Emacs: Emacs can be considered an operating system on its own because, with its extensive default tools and comprehensive package manager (MELPA), it can turn into anything, including an IDE, email client, web browser, and more. Emacs is highly extensible, allowing for customization and the creation of new features through its own programming language (Emacs Lisp), and it has a rich ecosystem of plugins and extensions.

Vim vs Emacs: Performance and Resource Usage

Vim: One of the advantages of Vim over Emacs is that it is lighter and faster. These features enhance productivity and improve the user experience, making Vim an excellent choice for quick editing tasks, especially on systems with limited resources and remote servers. Vim’s lower resource consumption and optimal speed contribute to better performance.

Emacs: Due to its numerous packages, multiple extensions, advanced capabilities, and extensive default tools, Emacs is more resource-intensive and requires powerful resources and modern system for optimal performance.

Emacs vs Vim: Use Cases

Vim: Vim is a powerful text editor for fast and efficient text editing, especially in terminal environments. Vim focuses on “Do one thing well,” so if you need an efficient editor for programming, sysadmin tasks, and remote server work, Vim is excellent.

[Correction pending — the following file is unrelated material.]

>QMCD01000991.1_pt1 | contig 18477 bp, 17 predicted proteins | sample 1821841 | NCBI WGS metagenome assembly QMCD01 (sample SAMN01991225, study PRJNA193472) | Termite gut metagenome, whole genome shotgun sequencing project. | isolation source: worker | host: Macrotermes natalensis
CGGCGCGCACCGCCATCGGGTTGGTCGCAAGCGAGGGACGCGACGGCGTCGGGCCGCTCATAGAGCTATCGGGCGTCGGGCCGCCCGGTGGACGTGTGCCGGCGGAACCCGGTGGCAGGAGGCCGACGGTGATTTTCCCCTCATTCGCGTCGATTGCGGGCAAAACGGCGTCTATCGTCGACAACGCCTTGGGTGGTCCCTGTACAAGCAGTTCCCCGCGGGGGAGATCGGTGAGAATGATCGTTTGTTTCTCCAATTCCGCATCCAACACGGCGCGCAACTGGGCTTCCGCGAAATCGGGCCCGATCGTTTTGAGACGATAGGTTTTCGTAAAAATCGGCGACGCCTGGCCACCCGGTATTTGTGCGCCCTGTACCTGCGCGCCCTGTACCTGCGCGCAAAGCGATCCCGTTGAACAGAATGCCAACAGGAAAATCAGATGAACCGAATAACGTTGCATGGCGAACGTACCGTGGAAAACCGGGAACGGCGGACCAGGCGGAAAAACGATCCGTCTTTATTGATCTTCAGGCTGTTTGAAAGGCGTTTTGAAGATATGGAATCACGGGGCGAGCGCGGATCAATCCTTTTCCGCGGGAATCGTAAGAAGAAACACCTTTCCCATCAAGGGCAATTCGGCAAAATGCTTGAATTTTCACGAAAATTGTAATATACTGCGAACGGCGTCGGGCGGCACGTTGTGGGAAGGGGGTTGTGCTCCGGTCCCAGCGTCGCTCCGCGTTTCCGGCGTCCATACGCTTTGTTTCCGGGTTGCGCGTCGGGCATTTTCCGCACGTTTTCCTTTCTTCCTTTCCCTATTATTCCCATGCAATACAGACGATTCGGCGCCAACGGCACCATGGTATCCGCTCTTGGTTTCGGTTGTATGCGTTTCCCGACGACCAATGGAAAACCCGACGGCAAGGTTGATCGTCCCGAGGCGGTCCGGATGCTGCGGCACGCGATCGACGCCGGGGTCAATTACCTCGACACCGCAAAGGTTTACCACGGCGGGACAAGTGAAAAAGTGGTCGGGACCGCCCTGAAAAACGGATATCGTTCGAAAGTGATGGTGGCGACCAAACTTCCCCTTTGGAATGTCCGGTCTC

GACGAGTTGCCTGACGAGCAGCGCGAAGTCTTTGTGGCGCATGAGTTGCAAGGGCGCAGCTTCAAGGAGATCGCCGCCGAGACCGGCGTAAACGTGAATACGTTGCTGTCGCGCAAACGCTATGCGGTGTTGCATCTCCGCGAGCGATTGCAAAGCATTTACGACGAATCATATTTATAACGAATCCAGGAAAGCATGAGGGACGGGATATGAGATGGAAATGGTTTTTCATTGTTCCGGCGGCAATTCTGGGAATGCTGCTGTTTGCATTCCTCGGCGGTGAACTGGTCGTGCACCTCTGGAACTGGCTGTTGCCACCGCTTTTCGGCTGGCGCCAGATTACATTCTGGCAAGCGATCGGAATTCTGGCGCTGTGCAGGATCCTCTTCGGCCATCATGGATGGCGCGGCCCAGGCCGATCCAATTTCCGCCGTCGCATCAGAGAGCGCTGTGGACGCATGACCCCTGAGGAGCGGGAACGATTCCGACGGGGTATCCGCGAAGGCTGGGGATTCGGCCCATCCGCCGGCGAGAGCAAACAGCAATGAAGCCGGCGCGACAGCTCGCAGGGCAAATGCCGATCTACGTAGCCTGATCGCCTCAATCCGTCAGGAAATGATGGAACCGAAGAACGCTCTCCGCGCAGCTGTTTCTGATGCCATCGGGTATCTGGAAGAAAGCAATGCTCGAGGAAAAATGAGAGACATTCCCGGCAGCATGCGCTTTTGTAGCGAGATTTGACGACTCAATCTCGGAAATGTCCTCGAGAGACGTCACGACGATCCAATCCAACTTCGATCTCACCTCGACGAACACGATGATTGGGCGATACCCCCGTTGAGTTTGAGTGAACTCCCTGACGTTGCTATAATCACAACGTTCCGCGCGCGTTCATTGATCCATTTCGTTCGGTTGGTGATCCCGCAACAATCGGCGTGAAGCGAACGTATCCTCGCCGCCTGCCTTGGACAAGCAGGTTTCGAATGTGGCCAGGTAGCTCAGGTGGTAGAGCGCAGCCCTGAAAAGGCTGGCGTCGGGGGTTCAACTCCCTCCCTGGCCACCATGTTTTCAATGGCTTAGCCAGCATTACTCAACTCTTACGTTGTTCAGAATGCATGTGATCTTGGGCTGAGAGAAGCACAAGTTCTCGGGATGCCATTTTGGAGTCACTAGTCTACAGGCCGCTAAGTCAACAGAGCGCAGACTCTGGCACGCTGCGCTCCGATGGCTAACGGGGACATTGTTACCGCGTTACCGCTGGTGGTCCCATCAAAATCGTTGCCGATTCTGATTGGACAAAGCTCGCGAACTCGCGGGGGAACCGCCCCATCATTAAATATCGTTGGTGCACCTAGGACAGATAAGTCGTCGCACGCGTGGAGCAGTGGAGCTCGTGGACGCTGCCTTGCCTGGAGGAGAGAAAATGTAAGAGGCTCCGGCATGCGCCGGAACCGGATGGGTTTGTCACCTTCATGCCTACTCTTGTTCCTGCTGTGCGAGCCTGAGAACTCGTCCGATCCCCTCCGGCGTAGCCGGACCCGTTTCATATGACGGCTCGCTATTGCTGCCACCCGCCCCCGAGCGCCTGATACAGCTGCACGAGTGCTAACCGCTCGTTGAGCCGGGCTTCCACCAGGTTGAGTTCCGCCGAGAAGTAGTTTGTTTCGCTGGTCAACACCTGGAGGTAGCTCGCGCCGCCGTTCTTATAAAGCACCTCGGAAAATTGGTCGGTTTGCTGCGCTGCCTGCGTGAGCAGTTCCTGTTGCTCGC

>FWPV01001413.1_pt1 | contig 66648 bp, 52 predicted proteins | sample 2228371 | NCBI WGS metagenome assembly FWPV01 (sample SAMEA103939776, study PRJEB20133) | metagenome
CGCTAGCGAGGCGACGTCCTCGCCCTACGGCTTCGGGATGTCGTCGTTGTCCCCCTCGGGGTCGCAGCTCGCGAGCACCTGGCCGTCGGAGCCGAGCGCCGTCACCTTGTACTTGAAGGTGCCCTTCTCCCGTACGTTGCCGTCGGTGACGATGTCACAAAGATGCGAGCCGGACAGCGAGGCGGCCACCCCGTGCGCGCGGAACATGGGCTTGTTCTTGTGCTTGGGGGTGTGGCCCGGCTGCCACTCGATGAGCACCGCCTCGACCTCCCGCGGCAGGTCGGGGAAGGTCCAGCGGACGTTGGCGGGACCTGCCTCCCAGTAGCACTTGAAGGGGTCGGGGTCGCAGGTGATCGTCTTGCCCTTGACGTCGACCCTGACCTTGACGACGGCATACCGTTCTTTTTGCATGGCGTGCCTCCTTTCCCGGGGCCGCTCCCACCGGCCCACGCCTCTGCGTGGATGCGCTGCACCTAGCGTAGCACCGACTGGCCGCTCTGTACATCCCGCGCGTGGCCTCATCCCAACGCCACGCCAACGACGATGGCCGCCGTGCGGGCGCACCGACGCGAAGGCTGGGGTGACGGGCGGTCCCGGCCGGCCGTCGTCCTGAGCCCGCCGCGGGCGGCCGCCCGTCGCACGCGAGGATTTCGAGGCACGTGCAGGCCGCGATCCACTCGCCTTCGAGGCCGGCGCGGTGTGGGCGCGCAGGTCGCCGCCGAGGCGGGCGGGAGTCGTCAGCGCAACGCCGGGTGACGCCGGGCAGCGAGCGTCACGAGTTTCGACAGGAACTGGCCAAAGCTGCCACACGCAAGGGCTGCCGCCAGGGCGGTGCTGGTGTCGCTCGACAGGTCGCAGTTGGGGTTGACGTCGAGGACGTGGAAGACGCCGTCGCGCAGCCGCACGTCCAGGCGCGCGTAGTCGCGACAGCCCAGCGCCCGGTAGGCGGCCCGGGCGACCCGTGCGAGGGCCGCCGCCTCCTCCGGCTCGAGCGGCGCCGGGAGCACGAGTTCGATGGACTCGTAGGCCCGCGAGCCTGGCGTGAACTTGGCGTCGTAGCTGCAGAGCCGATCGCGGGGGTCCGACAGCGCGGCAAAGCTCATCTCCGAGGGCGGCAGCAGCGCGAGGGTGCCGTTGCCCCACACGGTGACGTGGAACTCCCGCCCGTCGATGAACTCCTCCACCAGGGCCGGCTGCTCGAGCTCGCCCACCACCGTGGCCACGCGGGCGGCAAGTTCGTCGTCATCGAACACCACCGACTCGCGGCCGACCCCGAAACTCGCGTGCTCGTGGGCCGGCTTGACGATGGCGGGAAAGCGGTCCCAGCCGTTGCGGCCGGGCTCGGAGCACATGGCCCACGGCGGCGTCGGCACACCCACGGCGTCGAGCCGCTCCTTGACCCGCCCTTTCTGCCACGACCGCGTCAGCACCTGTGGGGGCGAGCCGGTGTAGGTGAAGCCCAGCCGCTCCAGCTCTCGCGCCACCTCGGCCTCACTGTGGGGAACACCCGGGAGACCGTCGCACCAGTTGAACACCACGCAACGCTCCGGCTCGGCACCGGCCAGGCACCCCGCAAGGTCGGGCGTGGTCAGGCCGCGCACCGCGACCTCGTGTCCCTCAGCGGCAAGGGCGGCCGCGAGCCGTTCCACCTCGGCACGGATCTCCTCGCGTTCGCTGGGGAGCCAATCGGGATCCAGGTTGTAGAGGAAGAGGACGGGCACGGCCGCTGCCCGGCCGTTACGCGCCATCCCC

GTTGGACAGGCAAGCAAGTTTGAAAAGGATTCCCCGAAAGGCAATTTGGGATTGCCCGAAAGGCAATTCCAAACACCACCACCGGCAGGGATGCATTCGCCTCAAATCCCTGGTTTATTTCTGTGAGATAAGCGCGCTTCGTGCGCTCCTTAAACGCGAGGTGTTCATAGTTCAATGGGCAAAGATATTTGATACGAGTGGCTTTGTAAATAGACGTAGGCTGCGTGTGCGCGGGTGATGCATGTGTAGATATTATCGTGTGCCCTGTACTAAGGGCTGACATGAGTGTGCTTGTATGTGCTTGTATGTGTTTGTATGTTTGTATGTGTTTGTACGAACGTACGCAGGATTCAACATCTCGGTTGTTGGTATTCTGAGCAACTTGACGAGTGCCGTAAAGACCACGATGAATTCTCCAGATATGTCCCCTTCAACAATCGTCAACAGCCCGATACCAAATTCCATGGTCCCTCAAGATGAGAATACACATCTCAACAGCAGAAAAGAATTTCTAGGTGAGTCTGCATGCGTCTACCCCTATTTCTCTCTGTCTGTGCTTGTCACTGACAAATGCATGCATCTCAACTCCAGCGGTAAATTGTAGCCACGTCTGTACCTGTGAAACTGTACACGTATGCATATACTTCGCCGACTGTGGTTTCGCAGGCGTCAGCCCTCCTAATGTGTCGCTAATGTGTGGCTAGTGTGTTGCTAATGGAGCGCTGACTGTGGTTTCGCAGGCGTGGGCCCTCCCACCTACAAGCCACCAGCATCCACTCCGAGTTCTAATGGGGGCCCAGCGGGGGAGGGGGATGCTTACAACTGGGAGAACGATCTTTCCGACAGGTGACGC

Emacs: Emacs goes beyond being just a text editor with its extensive features, so if you need versatility and customization beyond text editing, choose Emacs. Emacs by focusing on being a comprehensive environment is ideal for integrated development environments (IDEs), managing emails, writing documentation, and more complex workflows.

Similarities between Emacs and Vim

  • Both editors are highly configurable and offer extensive customization options.
  • Both editors are available on various platforms like Linux, Unix, Windows, and macOS.
  • Both editors offer a graphical user interface and the command line.
  • Both are powerful text editors with features like syntax highlighting, search and replace, macro recording and playback, version control integration, remote editing, and multi-file editing.
  • Both focus on keyboard-centric operation for editing and navigation.